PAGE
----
"Hark ye," said Glossin, going to a tool-chest, and taking out a small file, "there's a friend for you, and you know the road to the sea by the stairs." Hatteraick shook his chains in ecstasy, as if he were already at liberty, and strove to extend his lettered hand towards his protector. Glossin laid his finger upon his lips with a cautious glance at the door, and then proceeded in his instructions. "When you escape, you had better go to the Kaim of Dernecleugh."
"The devil!--well, then, you may steal my skiff that lies on the beach there, and away. But you must remain snug at the Point of Warroch till I come to see you."
"The Point of Warroch?" said Hatteraick, his countenance again falling; "what, in the cave, I suppose?--I would rather it were anywhere else;--es spuckt da!--they say for certain that he walks--But, donner and blitzen! I never shunned him alive, and I won't shun him dead--Strafe mich helle! it shall never be said Dirk Hatteraick feared either dog or devil!--So I am to wait there till I see you?"
"Ay, ay," answered Glossin, "and now I must call in the men." He did so, accordingly.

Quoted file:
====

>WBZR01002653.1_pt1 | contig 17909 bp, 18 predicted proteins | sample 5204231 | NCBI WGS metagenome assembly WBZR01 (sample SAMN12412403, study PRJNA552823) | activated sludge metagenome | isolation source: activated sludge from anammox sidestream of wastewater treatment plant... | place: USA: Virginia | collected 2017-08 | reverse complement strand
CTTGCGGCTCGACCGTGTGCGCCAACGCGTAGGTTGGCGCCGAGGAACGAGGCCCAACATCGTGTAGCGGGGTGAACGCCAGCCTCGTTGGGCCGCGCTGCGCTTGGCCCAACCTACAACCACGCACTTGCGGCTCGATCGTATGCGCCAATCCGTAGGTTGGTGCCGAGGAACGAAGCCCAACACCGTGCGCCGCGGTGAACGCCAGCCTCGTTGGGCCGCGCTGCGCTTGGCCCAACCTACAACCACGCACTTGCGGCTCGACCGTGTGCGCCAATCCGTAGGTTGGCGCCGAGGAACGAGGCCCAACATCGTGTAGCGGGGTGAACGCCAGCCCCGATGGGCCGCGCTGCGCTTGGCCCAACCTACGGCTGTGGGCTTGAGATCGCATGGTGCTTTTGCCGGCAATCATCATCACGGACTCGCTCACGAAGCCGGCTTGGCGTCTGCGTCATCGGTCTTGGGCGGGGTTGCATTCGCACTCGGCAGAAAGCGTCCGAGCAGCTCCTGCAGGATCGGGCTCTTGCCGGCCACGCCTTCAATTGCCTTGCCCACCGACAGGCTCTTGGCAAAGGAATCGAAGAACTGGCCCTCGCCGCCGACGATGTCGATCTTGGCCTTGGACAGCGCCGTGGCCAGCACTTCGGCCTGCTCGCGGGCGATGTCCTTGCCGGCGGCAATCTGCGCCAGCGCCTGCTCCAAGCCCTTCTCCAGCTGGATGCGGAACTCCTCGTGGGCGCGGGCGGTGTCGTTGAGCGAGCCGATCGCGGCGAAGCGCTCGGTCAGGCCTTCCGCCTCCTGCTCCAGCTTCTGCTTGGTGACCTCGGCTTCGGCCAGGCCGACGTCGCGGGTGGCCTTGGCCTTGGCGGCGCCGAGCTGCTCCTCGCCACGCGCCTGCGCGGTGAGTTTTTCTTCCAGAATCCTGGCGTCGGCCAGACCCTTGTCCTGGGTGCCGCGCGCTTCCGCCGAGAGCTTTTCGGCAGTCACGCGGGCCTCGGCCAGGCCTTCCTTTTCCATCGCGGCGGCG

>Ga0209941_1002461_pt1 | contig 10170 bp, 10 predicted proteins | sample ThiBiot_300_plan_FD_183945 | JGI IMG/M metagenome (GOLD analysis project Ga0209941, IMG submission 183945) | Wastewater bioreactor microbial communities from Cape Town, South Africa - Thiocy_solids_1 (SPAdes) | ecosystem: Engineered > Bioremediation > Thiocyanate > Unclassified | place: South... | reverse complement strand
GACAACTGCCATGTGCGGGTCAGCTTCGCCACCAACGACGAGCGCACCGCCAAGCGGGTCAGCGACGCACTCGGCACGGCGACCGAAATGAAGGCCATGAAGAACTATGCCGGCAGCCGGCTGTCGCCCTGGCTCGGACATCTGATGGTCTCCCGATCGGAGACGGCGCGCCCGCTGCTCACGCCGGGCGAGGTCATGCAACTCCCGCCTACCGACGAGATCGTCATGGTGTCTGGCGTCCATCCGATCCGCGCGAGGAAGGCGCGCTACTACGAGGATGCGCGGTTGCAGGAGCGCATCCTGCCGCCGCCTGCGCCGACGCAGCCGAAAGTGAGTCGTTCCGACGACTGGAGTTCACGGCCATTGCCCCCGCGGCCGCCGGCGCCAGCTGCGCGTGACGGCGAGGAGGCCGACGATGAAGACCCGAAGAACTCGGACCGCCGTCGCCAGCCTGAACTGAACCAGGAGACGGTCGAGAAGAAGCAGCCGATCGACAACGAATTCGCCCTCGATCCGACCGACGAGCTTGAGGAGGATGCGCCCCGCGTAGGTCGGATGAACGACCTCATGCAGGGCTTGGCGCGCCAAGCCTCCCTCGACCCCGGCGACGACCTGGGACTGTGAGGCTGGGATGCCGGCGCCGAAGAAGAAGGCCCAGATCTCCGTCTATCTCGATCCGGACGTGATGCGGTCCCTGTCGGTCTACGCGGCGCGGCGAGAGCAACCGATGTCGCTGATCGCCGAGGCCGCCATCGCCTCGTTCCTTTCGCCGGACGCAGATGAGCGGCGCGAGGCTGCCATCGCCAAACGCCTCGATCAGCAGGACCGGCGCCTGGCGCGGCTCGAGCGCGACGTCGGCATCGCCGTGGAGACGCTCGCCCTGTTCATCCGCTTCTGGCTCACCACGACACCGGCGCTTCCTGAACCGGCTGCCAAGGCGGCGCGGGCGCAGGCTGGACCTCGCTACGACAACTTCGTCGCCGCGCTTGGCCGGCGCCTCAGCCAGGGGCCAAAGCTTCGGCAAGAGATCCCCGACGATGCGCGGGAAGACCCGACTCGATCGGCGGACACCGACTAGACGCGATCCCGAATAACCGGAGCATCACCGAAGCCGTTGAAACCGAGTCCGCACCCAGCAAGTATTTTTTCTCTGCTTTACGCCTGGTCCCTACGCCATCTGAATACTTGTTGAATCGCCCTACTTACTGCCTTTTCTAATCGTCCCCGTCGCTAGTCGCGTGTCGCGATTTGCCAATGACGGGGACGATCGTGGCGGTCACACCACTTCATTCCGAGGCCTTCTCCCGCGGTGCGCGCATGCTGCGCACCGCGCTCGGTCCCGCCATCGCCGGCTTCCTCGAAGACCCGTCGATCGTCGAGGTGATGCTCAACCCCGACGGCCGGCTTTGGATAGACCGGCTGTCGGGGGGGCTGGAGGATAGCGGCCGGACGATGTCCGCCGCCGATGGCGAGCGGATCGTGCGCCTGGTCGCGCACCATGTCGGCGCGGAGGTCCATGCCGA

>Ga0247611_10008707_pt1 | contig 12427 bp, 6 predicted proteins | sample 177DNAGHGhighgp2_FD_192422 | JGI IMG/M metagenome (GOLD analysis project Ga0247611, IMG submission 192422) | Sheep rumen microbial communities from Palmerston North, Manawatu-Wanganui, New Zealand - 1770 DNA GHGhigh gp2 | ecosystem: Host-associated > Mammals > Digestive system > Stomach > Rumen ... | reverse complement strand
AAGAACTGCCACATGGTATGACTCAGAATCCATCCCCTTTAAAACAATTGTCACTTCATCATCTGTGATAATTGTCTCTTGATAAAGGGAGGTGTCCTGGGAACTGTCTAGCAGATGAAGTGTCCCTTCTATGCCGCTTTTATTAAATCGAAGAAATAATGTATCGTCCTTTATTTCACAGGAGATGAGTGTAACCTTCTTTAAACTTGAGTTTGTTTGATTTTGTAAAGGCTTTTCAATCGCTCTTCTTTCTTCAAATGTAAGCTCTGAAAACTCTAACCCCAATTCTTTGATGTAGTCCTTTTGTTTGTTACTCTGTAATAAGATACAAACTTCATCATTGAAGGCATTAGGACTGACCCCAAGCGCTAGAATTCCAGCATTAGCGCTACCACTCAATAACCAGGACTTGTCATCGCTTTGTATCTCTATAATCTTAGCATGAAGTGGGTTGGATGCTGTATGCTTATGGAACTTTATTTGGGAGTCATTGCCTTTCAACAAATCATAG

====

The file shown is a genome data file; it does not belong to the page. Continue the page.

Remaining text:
"I can make nothing of Captain Janson, as he calls himself, Mac-Guffog, and it's now too late to bundle him off to the county jail. Is there not a strong room up yonder in the old castle?"
"Ay is there, sir; my uncle the constable ance kept a man there for three days in auld Ellangowan's time. But there was an unco dust about it--it was tried in the Inner House afore the Feifteen."
"I know all that, but this person will not stay there very long--it's only a makeshift for a night, a mere lock-up house till further examination. There is a small room through which it opens, you may light a fire for yourselves there, and I'll send you plenty of stuff to make you comfortable. But be sure you lock the door upon the prisoner; and, hark ye, let him have a fire in the strongroom too, the season requires it. Perhaps he'll make a clean breast to-morrow."
With these instructions, and with a large allowance of food and liquor, the justice dismissed his party to keep guard for the night in the old castle, under the full hope and belief that they would neither spend the night in watching, nor prayer.